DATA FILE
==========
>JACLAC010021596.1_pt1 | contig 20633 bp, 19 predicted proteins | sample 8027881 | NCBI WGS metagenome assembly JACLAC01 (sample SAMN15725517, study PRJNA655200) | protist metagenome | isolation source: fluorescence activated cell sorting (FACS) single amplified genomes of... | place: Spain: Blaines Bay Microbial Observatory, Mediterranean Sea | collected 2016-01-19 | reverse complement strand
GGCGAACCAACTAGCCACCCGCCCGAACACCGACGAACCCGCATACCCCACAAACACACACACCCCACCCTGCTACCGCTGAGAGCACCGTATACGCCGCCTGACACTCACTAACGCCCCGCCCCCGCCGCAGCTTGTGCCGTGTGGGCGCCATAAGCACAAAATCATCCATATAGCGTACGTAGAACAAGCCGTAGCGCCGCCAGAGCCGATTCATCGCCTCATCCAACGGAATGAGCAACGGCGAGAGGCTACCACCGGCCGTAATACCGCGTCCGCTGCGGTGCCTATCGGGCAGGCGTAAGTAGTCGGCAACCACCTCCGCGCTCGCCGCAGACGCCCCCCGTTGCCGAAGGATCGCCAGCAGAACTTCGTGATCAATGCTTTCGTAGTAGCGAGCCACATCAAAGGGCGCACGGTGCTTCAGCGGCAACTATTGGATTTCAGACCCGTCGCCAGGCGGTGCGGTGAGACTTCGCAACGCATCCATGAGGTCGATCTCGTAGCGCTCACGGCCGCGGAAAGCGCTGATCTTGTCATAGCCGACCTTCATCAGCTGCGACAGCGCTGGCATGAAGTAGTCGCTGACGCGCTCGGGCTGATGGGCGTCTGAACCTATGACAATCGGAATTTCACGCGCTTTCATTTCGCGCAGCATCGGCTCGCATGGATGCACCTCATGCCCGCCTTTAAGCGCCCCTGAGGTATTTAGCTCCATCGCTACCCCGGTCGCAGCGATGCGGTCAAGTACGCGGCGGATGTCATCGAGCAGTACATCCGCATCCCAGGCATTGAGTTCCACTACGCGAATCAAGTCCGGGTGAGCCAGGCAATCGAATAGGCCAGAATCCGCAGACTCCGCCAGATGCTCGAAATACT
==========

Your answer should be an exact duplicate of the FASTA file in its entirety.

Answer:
>JACLAC010021596.1_pt1 | contig 20633 bp, 19 predicted proteins | sample 8027881 | NCBI WGS metagenome assembly JACLAC01 (sample SAMN15725517, study PRJNA655200) | protist metagenome | isolation source: fluorescence activated cell sorting (FACS) single amplified genomes of... | place: Spain: Blaines Bay Microbial Observatory, Mediterranean Sea | collected 2016-01-19 | reverse complement strand
GGCGAACCAACTAGCCACCCGCCCGAACACCGACGAACCCGCATACCCCACAAACACACACACCCCACCCTGCTACCGCTGAGAGCACCGTATACGCCGCCTGACACTCACTAACGCCCCGCCCCCGCCGCAGCTTGTGCCGTGTGGGCGCCATAAGCACAAAATCATCCATATAGCGTACGTAGAACAAGCCGTAGCGCCGCCAGAGCCGATTCATCGCCTCATCCAACGGAATGAGCAACGGCGAGAGGCTACCACCGGCCGTAATACCGCGTCCGCTGCGGTGCCTATCGGGCAGGCGTAAGTAGTCGGCAACCACCTCCGCGCTCGCCGCAGACGCCCCCCGTTGCCGAAGGATCGCCAGCAGAACTTCGTGATCAATGCTTTCGTAGTAGCGAGCCACATCAAAGGGCGCACGGTGCTTCAGCGGCAACTATTGGATTTCAGACCCGTCGCCAGGCGGTGCGGTGAGACTTCGCAACGCATCCATGAGGTCGATCTCGTAGCGCTCACGGCCGCGGAAAGCGCTGATCTTGTCATAGCCGACCTTCATCAGCTGCGACAGCGCTGGCATGAAGTAGTCGCTGACGCGCTCGGGCTGATGGGCGTCTGAACCTATGACAATCGGAATTTCACGCGCTTTCATTTCGCGCAGCATCGGCTCGCATGGATGCACCTCATGCCCGCCTTTAAGCGCCCCTGAGGTATTTAGCTCCATCGCTACCCCGGTCGCAGCGATGCGGTCAAGTACGCGGCGGATGTCATCGAGCAGTACATCCGCATCCCAGGCATTGAGTTCCACTACGCGAATCAAGTCCGGGTGAGCCAGGCAATCGAATAGGCCAGAATCCGCAGACTCCGCCAGATGCTCGAAATACT